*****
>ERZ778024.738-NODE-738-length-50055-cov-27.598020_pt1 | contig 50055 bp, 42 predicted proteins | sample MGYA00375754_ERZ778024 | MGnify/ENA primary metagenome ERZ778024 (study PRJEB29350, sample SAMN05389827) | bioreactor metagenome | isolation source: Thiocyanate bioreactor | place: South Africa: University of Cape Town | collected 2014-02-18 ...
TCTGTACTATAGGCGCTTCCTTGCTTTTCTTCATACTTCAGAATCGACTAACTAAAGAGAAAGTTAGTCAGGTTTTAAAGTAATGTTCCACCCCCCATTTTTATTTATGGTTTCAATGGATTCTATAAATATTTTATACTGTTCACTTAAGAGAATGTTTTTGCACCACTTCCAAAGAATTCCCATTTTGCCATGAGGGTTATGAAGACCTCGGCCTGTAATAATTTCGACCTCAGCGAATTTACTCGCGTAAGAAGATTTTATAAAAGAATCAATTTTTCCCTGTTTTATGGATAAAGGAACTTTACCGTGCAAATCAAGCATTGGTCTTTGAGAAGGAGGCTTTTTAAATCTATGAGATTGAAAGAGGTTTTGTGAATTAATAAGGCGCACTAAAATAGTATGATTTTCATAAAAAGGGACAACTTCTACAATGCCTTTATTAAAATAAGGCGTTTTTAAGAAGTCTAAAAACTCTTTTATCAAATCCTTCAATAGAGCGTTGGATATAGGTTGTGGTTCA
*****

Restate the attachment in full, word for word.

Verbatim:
>ERZ778024.738-NODE-738-length-50055-cov-27.598020_pt1 | contig 50055 bp, 42 predicted proteins | sample MGYA00375754_ERZ778024 | MGnify/ENA primary metagenome ERZ778024 (study PRJEB29350, sample SAMN05389827) | bioreactor metagenome | isolation source: Thiocyanate bioreactor | place: South Africa: University of Cape Town | collected 2014-02-18 ...
TCTGTACTATAGGCGCTTCCTTGCTTTTCTTCATACTTCAGAATCGACTAACTAAAGAGAAAGTTAGTCAGGTTTTAAAGTAATGTTCCACCCCCCATTTTTATTTATGGTTTCAATGGATTCTATAAATATTTTATACTGTTCACTTAAGAGAATGTTTTTGCACCACTTCCAAAGAATTCCCATTTTGCCATGAGGGTTATGAAGACCTCGGCCTGTAATAATTTCGACCTCAGCGAATTTACTCGCGTAAGAAGATTTTATAAAAGAATCAATTTTTCCCTGTTTTATGGATAAAGGAACTTTACCGTGCAAATCAAGCATTGGTCTTTGAGAAGGAGGCTTTTTAAATCTATGAGATTGAAAGAGGTTTTGTGAATTAATAAGGCGCACTAAAATAGTATGATTTTCATAAAAAGGGACAACTTCTACAATGCCTTTATTAAAATAAGGCGTTTTTAAGAAGTCTAAAAACTCTTTTATCAAATCCTTCAATAGAGCGTTGGATATAGGTTGTGGTTCA